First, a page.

posted by scarabic at 9:53 PM on January 16, 2006

I think descriptive titles are boring. I enjoy the little out of context quotes and in-jokes and all of that. I am usually drawn to posts by wanting to know what the hell the title is supposed to mean. I have yet to read the Nikon post because its title tells me all I would take away from the article, near as I can tell. I will probably never read it.
posted by shmegegge at 10:27 PM on January 16, 2006

I use bloglines, and I have it show me the whole post. Generally, I don't even go to the blue (or green) unless I want to comment on a link, or am curious about what other people may have said.

You might decide that a feed reader is for use to point you to interesting posts on a site... for me, a feed reader is to let me read all of my stuff in one convenient location, without having to go to 100 different sites every day. I love the humourous titles that people put on posts, personally.
posted by antifuse at 3:23 AM on January 17, 2006

I don't think trying to change conventions and societal norms are going to cut it any better than IraqFilter moritoriums did. The problem is that (a rough guess here) 75% of posters don't think about RSS feeds. And since the "title" isn't displayed on-page, just in the title, it's seen as an Easter Egg-y opportunity. The most effective solutions, I think, would be technological.

1. Get rid of the title.
1a. ..and use something like what the My Comments page uses (Up to the first period, exclamation, or question-mark.)
1b. ..or use the "link title" like smackfu suggests, although since the link title isn't a required field, this wouldn't be sufficient.
2. Display the title on the post's page, or better yet on the front page.
3. Live with it like smackfu suggests, or learn to love it like shmegegge does.
posted by Plutor at 5:28 AM on January 17, 2006

Yeah, I guess 3 isn't technological, but neither is it really a solution.
posted by Plutor at 5:29 AM on January 17, 2006

Matt has already said he likes quirky titles that don't necessarily reveal the subject of the post. And no matter how many people you convince by your arguments (five? ten?) the vast majority of post titles are never going to satisfy you. But you got it off your chest, and I guess that's a good thing. (Not snarking: unlike so many MeTa posts lately, this is not actively detrimental to the site. I've gotten inured to seeing half a dozen new MeTa posts a day; all I ask is that they not be childish bullshit.)
posted by languagehat at 6:10 AM on January 17, 2006

Just another random piece of information: The "Recent MeFi posts by Metachat users" in the Metachat sidebar also uses the titles.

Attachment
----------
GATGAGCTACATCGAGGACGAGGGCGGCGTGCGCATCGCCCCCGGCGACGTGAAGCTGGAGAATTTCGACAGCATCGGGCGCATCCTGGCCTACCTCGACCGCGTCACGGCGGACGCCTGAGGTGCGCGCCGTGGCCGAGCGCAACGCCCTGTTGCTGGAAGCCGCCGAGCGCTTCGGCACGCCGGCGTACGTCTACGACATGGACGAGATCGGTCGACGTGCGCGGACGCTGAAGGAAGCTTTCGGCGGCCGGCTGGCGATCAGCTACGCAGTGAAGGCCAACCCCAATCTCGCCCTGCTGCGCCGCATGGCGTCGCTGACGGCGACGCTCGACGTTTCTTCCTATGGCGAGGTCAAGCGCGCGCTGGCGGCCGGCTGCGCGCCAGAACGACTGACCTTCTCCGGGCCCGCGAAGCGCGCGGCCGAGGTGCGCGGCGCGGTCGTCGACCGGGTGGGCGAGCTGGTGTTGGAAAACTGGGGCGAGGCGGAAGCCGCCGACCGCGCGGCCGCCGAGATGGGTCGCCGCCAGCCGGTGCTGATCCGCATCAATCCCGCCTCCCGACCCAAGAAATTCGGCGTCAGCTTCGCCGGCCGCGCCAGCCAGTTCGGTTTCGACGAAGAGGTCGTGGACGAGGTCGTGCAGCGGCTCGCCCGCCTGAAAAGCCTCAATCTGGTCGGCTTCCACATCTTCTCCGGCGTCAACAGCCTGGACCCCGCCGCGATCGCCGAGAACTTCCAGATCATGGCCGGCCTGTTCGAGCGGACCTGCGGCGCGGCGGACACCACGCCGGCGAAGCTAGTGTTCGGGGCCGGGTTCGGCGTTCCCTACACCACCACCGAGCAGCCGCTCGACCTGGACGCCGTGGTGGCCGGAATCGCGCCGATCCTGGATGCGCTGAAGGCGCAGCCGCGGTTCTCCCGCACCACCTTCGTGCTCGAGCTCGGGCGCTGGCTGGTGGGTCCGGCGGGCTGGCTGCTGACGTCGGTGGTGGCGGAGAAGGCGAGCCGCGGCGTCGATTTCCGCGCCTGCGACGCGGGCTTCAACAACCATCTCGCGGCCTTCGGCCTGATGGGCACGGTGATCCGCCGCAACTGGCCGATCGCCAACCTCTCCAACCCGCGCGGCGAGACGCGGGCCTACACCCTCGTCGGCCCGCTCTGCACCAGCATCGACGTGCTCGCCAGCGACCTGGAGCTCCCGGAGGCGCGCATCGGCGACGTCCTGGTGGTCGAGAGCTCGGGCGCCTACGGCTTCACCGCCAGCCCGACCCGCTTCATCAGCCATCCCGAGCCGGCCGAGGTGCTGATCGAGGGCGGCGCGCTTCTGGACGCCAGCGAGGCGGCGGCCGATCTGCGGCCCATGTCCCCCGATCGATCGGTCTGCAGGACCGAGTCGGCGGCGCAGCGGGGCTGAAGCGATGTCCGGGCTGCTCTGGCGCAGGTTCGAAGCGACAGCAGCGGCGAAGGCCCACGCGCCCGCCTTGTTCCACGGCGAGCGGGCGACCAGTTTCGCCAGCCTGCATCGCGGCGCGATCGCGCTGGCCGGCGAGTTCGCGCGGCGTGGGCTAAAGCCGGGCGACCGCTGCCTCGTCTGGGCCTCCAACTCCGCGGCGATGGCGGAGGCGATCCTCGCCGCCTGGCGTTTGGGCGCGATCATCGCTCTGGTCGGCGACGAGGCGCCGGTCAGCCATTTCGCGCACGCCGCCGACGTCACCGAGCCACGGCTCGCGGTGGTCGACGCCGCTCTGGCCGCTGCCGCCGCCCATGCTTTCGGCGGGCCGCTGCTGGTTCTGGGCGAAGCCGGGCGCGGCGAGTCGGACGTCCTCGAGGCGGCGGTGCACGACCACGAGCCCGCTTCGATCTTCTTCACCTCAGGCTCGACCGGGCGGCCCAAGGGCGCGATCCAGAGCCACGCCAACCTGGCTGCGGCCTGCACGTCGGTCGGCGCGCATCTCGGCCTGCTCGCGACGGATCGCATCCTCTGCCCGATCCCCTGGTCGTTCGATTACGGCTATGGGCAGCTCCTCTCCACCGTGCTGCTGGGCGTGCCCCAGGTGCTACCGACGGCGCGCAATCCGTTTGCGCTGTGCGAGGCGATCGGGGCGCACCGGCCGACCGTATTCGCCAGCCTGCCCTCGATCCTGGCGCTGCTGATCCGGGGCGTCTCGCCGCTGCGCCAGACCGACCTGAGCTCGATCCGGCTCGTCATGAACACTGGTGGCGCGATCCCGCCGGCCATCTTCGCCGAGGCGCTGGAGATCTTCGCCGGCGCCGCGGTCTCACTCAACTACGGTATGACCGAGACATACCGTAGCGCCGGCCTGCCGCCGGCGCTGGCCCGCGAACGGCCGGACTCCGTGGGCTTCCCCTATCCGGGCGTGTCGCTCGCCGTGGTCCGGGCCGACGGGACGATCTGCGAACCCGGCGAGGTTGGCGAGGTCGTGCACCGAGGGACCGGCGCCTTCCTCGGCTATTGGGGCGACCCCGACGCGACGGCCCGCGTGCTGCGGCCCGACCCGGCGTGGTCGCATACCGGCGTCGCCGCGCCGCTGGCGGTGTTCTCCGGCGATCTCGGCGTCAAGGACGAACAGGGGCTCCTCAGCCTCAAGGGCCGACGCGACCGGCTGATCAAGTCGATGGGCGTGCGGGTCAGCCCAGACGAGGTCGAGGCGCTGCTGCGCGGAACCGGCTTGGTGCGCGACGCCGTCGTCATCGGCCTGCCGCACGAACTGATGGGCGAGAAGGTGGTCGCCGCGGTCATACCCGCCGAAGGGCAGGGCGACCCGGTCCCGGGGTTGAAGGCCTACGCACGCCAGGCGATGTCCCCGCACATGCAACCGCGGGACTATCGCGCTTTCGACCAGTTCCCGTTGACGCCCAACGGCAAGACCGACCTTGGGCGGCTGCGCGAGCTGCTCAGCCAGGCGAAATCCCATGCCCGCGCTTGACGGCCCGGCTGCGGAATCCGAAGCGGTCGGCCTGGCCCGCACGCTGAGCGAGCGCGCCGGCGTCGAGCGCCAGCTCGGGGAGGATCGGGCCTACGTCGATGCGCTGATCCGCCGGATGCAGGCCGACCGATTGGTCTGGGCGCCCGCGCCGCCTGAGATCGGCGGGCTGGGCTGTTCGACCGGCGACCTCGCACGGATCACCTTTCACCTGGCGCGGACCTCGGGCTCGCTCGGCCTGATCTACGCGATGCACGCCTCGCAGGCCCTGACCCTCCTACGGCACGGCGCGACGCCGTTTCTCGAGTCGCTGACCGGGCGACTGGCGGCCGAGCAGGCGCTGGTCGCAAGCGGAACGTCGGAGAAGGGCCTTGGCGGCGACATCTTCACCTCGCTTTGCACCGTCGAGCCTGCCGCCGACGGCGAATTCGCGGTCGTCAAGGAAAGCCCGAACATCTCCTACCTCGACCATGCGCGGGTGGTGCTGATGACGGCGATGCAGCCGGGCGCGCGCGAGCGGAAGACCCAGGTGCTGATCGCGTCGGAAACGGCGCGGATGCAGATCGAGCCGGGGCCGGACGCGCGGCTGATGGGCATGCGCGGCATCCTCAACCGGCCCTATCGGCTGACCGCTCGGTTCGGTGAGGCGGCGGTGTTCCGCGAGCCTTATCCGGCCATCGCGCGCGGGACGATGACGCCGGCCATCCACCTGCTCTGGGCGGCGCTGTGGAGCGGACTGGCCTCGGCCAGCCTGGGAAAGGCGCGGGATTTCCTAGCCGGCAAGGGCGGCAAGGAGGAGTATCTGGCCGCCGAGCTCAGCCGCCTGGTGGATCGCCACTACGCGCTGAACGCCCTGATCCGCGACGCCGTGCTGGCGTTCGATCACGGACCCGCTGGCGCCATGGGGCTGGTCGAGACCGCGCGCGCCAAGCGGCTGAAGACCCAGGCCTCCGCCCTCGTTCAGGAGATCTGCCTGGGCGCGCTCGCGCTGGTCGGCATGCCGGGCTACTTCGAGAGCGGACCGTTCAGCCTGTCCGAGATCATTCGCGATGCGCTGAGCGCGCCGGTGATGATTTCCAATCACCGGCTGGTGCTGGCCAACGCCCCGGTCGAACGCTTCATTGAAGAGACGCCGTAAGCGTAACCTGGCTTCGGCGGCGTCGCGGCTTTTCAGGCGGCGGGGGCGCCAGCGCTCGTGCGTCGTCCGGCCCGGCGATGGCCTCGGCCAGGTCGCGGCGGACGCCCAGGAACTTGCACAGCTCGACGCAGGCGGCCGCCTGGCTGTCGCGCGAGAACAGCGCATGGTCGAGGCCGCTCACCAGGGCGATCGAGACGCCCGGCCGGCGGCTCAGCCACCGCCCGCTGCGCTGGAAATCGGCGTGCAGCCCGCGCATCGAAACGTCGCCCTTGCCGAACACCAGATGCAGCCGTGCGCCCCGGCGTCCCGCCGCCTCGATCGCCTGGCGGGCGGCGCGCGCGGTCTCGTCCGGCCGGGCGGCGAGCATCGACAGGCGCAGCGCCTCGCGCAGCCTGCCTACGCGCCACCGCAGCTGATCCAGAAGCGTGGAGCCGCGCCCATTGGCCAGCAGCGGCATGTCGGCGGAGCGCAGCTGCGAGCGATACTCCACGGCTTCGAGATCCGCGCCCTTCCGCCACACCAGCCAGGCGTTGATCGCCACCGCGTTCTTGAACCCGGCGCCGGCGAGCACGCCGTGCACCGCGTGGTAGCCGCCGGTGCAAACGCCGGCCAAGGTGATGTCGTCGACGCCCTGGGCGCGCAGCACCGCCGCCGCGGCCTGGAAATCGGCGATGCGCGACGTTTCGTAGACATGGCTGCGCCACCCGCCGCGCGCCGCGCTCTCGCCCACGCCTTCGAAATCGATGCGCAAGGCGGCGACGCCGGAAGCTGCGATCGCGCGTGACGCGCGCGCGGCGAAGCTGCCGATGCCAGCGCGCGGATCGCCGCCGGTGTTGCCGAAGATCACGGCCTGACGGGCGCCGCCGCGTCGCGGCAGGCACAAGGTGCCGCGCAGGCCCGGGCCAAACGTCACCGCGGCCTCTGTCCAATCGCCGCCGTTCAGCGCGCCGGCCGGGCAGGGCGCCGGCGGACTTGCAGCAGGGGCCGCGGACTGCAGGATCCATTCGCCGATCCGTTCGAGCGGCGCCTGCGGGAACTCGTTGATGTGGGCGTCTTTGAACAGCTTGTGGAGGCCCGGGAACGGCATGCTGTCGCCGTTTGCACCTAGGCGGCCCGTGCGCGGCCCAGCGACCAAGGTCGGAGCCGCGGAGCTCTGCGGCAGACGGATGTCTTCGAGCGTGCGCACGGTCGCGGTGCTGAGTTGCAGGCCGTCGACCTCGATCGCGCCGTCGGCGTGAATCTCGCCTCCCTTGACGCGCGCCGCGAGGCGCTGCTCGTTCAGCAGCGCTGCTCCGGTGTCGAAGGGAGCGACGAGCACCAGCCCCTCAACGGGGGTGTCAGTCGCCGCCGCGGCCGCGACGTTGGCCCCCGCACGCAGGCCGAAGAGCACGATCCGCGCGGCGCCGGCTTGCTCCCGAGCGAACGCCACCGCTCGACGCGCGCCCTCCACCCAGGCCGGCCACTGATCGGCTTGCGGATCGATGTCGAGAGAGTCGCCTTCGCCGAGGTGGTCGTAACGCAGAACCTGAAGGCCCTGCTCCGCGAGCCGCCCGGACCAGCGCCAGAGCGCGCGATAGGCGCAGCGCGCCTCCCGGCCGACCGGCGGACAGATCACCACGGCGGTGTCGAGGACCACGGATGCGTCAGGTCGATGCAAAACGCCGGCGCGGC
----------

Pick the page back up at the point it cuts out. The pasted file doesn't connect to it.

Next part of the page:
posted by matildaben at 8:28 AM on January 17, 2006

Just to reiterate... I do give a good deal of thought to the title, but I don't care a whit whether it helps someone out on the other side of an RSS feed. The title is for the page, for the enjoyment of the people who are already looking at the page. RSS is a convenience to some users, which is fine, but I'm not going to change anything to make it more convenient for you.

That said, I would gladly put a brief useful summary in a separate "RSS title" field - perhaps the problem here is that one field is being used for two rather different purposes.
posted by soyjoy at 8:30 AM on January 17, 2006

scarabic writes "few seem to lend the 'post title' any importance."

It's not that we don't think the title is unimportant, the opposite is true in many cases I'd bet. I've often spent more time trying to come up with a witty title than I have composing the post. Probably because most good posts require a couple sentences of explanation and an HREF and so don't require long bouts of composition.
posted by Mitheral at 10:16 AM on January 17, 2006

Forget the titles, I'd settle for more descriptive posts.
posted by mischief at 11:26 AM on January 17, 2006

People can keep on doing as they please, obviously, and Matt can encourage as he sees fit. I just wanted to voice the position of the random RSS user and hopefully make it clear that that field actually does something for someone somehwere. Cheers, all.
posted by scarabic at 11:01 PM on January 17, 2006

Well, maybe a suggested rewrite of the descriptive text for that field on the posting page would be useful. (Although it's pretty clear now and people ignore it.)
posted by smackfu at 6:17 AM on January 18, 2006